La Nacional, an upscale deli that recently opened in the Miraflores neighborhood of Lima, Peru.
I’m not a huge fan of liquid nitrogen. Especially when it is overused and more of a gimmick than actually enhancing the meal. The one place I do regularly like appreciate this element of molecular gastronomy is in cocktails. At the Aviary in Chicago they freeze ginger in a deconstructed… Read More →
Now that he has more than thirty some restaurants set in a dozen countries, many of which are fusion concepts like Chinese-Peruvian or Italian-Peruvian, I sometimes forget just how revolutionary Gastón Acurio’s original restaurant, Astrid y Gastón in Lima, was and continues to be. I don’t think I will make that mistake again.
Nikkei restaurants have been on the rise in Lima for the past several years. The Peruvian-Japanese fusion spots are home to some of the most technically skilled chefs anywhere in Peru, though with the addition of sophisticated restaurants such as Central and Manfiesto in recent years they have been overshadowed. That is about to change. Hajime Kasuga, you know him from his work at Hanzo, a Nikkei restaurant that was exported to Santiago, has opened this week his new restaurant: H, or Ache.
Sweets are everywhere in Lima. They are sold in food markets, fancy restaurants, out of carts on street corners and cardboard boxes at bus stops. Some are fried, some frozen and some freshly chopped before your eyes. Their names are evocative and poetic like the “Suspira a la Limeña” which is a mixture of meringue and manjar blanco caramel custard and translates as “the sigh of a woman from Lima,” or simply hilarious, which is the case of “champus,” a dessert I just had to try for the name alone.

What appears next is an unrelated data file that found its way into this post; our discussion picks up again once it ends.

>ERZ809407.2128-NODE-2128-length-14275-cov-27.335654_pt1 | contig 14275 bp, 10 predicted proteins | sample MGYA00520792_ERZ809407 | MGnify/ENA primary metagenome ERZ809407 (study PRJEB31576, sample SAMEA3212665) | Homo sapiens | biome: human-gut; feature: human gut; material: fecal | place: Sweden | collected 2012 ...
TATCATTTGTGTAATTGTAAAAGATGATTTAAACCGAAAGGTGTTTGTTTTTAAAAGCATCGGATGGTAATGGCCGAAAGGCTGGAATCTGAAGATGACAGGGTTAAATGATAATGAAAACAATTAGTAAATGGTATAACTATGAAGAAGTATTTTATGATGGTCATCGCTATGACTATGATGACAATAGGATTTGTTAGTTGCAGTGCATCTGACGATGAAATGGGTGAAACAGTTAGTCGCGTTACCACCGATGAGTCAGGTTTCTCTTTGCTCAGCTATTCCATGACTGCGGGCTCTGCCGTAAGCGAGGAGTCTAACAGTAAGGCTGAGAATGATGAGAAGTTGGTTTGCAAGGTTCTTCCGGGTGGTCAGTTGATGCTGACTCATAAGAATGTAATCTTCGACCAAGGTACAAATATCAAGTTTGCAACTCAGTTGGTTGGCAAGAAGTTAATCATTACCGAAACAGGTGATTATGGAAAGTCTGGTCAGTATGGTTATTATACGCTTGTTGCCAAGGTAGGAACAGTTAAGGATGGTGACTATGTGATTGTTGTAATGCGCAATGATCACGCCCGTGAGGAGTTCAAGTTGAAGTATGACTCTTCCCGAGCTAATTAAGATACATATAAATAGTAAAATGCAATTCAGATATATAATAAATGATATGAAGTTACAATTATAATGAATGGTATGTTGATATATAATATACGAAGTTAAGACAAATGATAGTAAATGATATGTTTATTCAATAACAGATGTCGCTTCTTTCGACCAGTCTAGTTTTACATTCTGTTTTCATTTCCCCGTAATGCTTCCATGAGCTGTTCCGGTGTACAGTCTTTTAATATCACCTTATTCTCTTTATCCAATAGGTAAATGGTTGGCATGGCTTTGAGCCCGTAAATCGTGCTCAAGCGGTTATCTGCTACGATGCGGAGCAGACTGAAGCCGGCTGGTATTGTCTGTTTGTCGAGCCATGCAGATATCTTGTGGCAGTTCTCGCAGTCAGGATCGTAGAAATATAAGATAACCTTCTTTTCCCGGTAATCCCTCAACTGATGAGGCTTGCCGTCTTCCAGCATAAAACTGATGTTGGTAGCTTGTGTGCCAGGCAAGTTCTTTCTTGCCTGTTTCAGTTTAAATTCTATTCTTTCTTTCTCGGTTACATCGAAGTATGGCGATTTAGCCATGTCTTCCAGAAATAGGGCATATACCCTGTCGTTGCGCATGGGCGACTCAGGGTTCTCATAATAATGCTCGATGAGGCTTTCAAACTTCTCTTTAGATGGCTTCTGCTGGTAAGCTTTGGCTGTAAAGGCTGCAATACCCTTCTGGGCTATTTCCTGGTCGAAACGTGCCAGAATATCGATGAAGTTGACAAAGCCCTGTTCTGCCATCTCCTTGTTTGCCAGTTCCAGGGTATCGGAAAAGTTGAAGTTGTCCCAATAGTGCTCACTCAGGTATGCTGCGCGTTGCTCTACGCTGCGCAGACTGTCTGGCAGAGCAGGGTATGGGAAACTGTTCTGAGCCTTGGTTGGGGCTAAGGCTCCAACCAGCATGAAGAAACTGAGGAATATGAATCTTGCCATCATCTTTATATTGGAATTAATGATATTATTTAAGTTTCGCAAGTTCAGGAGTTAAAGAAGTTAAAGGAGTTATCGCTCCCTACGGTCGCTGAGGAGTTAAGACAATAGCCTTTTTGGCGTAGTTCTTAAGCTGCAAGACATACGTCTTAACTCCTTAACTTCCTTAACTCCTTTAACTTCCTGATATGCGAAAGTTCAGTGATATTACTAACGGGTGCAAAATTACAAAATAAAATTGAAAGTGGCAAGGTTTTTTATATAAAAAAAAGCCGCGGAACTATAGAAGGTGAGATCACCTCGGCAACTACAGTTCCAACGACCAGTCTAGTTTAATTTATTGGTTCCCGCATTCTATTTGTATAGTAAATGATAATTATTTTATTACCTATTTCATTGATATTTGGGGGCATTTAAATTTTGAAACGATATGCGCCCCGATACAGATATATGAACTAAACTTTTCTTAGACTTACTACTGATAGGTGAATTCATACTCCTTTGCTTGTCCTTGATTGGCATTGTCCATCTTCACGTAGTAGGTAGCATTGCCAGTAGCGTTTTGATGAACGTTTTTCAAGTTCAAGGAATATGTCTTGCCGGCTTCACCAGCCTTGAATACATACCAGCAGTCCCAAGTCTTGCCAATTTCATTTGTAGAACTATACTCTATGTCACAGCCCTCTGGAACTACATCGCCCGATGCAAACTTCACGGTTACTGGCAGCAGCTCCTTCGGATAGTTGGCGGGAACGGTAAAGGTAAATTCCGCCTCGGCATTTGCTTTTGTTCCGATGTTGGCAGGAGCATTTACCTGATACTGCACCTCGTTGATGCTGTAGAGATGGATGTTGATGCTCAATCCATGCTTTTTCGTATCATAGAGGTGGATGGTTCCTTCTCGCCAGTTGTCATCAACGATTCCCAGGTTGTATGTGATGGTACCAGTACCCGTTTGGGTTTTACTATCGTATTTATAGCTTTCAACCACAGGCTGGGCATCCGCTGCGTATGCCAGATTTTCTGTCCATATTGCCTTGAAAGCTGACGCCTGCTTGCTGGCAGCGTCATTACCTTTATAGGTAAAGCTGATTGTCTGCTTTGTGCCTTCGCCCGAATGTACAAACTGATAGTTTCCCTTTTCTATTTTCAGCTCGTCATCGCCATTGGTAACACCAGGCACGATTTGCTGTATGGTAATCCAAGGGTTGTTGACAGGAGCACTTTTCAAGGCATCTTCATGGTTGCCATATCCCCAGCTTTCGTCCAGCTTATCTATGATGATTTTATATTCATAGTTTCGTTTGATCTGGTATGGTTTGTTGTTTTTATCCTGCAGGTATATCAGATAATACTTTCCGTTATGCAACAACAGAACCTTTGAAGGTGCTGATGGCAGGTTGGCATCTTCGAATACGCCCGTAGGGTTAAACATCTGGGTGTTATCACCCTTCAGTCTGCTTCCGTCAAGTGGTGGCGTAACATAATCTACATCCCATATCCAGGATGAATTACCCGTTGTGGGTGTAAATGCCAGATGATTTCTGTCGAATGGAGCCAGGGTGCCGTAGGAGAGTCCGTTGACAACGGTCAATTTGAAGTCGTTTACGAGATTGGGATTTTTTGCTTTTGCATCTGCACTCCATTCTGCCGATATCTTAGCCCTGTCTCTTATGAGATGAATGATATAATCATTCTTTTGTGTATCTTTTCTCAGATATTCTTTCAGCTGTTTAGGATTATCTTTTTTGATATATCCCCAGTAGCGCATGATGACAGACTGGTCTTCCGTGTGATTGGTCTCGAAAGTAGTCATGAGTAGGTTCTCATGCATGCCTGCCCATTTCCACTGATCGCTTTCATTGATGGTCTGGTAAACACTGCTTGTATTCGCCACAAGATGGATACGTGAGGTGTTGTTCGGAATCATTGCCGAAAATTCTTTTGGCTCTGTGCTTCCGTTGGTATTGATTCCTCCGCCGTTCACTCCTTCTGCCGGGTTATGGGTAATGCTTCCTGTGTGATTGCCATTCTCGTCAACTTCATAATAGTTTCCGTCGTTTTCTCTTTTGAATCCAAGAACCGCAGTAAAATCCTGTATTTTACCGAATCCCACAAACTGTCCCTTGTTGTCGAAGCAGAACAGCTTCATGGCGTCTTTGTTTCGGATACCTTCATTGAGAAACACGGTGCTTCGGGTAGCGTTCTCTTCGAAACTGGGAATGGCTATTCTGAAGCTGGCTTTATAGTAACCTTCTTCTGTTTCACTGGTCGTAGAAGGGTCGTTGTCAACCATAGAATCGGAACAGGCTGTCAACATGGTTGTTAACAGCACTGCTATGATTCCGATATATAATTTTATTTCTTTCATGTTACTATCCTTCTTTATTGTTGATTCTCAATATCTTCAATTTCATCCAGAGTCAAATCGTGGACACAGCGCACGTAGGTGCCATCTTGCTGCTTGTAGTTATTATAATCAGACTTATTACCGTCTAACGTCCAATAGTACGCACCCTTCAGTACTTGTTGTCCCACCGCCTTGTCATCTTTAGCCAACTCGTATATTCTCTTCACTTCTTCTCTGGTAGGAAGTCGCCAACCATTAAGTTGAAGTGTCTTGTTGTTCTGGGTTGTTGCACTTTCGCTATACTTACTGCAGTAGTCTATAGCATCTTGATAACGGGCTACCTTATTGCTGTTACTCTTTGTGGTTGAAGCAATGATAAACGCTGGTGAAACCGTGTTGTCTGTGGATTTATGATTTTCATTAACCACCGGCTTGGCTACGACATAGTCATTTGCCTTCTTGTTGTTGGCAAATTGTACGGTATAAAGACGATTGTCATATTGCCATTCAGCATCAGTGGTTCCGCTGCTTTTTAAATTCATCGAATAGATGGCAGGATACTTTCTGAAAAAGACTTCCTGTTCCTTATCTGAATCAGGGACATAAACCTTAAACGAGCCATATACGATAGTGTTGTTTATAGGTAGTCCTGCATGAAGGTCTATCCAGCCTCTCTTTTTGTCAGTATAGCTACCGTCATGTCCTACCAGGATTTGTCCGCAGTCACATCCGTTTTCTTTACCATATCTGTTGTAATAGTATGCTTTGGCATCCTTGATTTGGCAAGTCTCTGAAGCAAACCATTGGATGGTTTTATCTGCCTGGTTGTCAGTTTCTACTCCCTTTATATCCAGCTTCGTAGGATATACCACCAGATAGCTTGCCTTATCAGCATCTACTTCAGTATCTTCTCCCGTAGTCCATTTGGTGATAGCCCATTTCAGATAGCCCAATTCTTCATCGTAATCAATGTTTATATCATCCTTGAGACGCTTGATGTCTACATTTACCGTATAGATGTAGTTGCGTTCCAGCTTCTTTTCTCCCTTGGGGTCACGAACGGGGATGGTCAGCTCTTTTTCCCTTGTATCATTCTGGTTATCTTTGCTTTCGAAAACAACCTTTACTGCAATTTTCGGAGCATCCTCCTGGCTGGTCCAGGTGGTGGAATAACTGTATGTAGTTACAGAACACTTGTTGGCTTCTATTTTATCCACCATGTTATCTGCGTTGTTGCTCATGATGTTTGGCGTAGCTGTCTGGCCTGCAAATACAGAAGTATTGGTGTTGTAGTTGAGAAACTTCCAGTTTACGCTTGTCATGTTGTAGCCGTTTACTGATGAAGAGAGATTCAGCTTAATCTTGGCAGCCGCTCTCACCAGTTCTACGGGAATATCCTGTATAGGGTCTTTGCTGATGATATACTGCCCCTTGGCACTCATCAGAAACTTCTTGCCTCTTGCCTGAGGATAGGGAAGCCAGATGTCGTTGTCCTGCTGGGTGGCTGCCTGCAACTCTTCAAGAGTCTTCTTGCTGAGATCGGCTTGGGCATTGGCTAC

When he was a child Giacomo Bocchio saw Javier Wong, cook in his Lima restaurant. He then wanted to be a chef. Wong has that effect. He now says Bocchio could be the best chef in Peru, if not the world. Wong always thinks in those kinds of terms.
There are tens of thousands of chifas, the local name for a Chinese restaurant, in Peru. They are found on almost every street corner in Lima and even in remote communities in the Amazon rainforest. They are overwhelmingly simple and generally inexpensive. They are far less fusion than most Peruvians think. While their influence on mainstream Peruvian cuisine is clearly evident (see Lomo Saltado), most chifas serve what is for the most part standard Cantonese cuisine. While there are a few chifas in Lima that serve dim sum and are a bit more upscale than normal, no major chef has attempted to neither reinvent nor modernize this variation of Peruvian food. Nikkei dishes yes, the chifa never.
A Pacific scented wind blows off the Miraflores malécon outside of the Miraflores Park hotel, where the restaurant Mesa 18 can be found. Lima has lacked a really good hotel restaurant for some time. There’s Perroquet??? in the Country Club, which is more about socialites mingling than the food, and the Sonesta El Olivar used to hire promising chefs but jumped off that train long ago. Orient Express, which manages the Miraflores Park, chose to make the restaurant a destination unto itself, rather than make it another hotel eatery like the predecessor. Gone is the stiff red and gold décor and formal setting. In came a plant filled open-air terrace and an edgy dining room designed by a Jordi Puig.
El Comercio Peru reports (El restaurante Central volverá a abrir sus puertas este lunes | El Comercio Perú) that the restaurant Central in Lima, Peru will reopen its doors March 1st with brilliant chef Virgillo Martinez remaining at the helm. The restaurant (which I reviewed here) was one of the… Read More →